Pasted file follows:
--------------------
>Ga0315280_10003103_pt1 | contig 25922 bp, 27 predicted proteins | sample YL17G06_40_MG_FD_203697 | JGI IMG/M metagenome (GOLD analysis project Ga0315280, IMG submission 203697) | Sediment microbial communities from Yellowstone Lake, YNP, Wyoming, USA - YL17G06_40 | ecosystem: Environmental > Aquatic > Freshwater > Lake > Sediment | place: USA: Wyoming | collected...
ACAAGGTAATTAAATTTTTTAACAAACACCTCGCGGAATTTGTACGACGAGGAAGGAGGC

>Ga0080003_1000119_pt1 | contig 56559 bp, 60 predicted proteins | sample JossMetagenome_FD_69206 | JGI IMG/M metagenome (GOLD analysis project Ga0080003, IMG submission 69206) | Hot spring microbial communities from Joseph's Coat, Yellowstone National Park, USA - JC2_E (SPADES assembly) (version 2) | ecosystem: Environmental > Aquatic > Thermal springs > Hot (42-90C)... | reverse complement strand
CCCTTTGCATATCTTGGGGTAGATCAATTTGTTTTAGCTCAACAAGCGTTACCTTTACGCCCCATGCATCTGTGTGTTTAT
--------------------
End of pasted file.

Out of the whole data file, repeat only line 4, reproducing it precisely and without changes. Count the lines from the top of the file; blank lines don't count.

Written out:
CCCTTTGCATATCTTGGGGTAGATCAATTTGTTTTAGCTCAACAAGCGTTACCTTTACGCCCCATGCATCTGTGTGTTTAT